710.Consultation(2)/1: Circular telegram

The Secretary of State to the Chiefs of Diplomatic Missions in the American Republics 2

You are instructed to obtain an immediate interview with the Minister for Foreign Affairs and lay before him in the name of your Government the following considerations:

The French Government finds itself in the necessity of asking an armistice from Germany.3 Under these circumstances it is possible that there may come up for discussion in the negotiation of the terms of such armistice or in any subsequent peace terms the disposition of the colonies and the possessions of France in the Western Hemisphere.

As the Governments of the American Republics well realize it is the policy of the United States not to recognize as valid, nor to acquiesce in the transfer of, any territory within the Western Hemisphere now held by European powers to any other non-American power.4

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In a resolution unanimously adopted at the meeting of the Foreign Ministers of the American Republics, at Panama, on October 3, 1939, the American Republics declared:

“That in case any geographic region of America subject to the jurisdiction of any non-American state should be obliged to change its sovereignty and there should result therefrom a danger to the security of the American Continent, a consultative meeting such as the one now being held will be convoked with the urgency that the case may require.”5

In the opinion of the Government of the United States the possibilities envisaged in the resolution adopted at Panama and above quoted demand urgent consultation on the part of all of the American Republics. The Government of the United States therefore inquires whether the Government of . . . . . . . . coincides in its opinion that an immediate consultation on the part of the Foreign Ministers of the American Republics or of their representatives should now be held at the first possible moment.

In a further resolution5a adopted at the consultative meeting at Panama it was agreed that, should the American Republics then think it desirable, a further consultative meeting of the Foreign Ministers or of their representatives would be held in Habana on October 1 next. Since Habana was then selected as the seat of this further meeting for consultation, the Government of the United States inquires whether the Government of . . . . . . shares its view that Habana should be selected as the seat for the urgent consultative meeting now suggested.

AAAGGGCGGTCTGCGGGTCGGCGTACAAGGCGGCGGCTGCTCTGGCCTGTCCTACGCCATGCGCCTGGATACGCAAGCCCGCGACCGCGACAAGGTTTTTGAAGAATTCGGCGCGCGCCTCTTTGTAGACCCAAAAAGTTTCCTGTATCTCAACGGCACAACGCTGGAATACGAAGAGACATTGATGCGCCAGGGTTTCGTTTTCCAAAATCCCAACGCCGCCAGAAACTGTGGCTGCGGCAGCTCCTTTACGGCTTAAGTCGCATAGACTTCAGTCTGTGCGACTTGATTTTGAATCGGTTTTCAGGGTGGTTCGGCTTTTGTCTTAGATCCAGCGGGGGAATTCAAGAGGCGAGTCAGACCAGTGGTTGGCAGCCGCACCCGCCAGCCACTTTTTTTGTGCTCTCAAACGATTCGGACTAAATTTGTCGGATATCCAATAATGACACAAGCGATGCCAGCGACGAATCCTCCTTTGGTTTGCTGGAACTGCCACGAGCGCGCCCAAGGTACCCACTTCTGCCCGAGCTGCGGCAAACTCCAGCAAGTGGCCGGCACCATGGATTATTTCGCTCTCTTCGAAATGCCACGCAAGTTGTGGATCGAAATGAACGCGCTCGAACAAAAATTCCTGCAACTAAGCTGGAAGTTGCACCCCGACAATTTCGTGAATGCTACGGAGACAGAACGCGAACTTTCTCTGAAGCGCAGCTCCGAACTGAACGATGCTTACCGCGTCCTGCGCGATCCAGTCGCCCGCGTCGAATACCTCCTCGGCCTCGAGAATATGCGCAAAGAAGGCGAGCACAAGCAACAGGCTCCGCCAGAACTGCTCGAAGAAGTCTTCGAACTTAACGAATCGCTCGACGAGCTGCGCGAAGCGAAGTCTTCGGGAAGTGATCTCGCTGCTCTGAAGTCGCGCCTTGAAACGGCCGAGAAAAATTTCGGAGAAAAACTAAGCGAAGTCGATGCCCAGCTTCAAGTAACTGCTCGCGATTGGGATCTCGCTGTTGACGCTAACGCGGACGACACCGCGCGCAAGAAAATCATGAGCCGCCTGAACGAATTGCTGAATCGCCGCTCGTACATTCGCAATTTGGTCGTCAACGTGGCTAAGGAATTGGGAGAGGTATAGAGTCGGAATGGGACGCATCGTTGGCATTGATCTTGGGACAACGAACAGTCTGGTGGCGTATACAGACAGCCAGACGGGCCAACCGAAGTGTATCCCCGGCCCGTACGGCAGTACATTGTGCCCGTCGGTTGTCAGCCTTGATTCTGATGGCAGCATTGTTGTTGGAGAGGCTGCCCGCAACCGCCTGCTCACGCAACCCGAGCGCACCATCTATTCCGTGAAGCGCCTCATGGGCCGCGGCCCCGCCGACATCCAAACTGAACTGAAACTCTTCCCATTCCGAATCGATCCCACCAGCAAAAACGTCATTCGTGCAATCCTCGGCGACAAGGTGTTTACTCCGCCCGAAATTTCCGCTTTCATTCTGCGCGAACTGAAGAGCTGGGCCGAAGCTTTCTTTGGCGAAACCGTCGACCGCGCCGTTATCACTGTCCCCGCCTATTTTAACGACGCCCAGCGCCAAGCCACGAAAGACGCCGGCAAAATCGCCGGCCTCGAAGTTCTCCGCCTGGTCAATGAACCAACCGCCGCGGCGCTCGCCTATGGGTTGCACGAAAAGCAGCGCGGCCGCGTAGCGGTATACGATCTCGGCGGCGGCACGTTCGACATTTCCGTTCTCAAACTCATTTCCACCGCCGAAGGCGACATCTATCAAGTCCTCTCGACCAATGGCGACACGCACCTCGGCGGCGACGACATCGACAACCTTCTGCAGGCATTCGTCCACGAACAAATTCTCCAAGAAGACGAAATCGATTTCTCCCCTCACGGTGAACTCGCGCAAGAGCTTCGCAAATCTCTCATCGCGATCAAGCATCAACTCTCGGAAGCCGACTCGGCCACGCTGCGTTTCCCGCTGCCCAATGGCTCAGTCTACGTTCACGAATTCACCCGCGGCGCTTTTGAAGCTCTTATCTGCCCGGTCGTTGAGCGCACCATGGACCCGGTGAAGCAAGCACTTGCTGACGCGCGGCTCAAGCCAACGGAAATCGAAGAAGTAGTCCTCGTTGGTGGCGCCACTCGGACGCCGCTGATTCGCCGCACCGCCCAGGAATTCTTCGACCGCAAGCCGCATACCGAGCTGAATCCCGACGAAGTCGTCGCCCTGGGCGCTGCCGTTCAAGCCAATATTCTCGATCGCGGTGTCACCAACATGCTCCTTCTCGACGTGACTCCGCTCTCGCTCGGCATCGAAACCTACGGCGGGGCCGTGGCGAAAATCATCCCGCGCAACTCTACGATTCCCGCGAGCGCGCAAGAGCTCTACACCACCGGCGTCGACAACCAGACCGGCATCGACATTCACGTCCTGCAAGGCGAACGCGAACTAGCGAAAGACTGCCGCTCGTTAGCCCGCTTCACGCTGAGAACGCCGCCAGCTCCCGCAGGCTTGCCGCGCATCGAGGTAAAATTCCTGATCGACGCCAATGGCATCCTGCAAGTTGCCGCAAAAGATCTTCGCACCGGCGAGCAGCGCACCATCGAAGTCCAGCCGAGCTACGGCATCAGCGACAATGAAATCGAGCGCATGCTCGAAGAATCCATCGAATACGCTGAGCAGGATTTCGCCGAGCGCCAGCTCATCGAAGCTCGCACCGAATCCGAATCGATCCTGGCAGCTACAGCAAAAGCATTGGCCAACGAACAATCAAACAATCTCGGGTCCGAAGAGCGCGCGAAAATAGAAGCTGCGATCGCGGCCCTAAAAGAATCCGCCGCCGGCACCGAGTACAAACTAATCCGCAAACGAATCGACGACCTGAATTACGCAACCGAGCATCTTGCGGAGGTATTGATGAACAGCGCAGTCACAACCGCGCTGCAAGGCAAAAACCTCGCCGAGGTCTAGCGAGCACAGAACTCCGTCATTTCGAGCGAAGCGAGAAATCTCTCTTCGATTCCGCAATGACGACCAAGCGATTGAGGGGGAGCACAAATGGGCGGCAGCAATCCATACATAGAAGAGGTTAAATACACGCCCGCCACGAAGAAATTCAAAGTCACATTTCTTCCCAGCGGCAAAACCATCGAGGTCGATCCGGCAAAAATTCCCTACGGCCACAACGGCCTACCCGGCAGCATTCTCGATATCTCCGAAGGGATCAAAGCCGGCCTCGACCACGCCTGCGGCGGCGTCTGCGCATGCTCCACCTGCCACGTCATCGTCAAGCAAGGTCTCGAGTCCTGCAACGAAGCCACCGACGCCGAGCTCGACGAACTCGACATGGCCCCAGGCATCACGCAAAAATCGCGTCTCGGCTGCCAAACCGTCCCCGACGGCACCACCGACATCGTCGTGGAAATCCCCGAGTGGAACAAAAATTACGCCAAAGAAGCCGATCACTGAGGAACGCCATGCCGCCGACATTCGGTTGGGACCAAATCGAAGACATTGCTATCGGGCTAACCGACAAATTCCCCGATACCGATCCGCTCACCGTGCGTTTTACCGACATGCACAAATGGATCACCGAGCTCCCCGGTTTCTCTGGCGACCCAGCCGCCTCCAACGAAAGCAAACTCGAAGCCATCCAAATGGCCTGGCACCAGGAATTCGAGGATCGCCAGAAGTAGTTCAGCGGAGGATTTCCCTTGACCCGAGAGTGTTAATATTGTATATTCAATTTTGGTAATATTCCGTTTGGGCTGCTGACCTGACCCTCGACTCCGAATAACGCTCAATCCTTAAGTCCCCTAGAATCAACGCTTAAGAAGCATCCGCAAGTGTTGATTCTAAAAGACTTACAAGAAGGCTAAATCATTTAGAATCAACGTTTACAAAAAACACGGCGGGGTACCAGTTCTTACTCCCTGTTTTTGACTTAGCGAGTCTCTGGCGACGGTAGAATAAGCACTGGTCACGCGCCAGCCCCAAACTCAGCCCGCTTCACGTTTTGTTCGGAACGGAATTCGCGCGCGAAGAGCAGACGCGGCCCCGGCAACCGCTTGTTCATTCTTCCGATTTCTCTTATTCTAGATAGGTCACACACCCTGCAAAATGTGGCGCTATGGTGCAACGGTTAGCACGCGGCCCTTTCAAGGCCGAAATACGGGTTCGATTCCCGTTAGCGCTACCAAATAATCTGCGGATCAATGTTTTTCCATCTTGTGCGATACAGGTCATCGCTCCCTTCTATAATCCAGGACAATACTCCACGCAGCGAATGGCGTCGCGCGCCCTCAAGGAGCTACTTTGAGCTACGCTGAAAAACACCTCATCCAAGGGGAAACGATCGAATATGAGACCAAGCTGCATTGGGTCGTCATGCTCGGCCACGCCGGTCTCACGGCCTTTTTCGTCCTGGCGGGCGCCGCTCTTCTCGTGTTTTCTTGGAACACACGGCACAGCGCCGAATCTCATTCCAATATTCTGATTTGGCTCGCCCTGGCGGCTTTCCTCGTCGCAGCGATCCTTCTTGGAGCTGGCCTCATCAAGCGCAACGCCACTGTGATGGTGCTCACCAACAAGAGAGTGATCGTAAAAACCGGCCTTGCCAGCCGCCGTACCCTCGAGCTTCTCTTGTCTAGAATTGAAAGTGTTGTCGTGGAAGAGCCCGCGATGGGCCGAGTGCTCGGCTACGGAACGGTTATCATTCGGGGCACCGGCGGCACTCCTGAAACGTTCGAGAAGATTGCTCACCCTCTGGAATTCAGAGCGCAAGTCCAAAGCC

Please make it clear that should the Government of . . . . . . . consider that some capital other than Habana be selected for reasons of convenience and should the majority of the other American Republics so believe, the Government of the United States will be happy to have the meeting held in any capital which the majority of the American Republics believe the most appropriate.

In conclusion, please request an indication from the Government of . . . . . . as to the earliest possible date upon which, in its judgment, such a meeting might be held.

  1. The only replies printed are those raising some special point of interest.
  2. On June 17, 1940, France asked armistice terms of Germany; on June 22, 1940, the Franco-German armistice was signed at Compiègne.
  3. For correspondence regarding the concern of the United States over the fate of the possessions of the Netherlands and France in the Western Hemisphere following the invasion of the home countries, see vol. ii, pp. 729 ff. and pp. 493 ff., respectively.
  4. Report of the Delegate of the United States of America to the Meeting of the Foreign Ministers of the American Republics Held at Panamá, September 23–October 3, 1939, p. 66.
  5. Ibid., p. 62.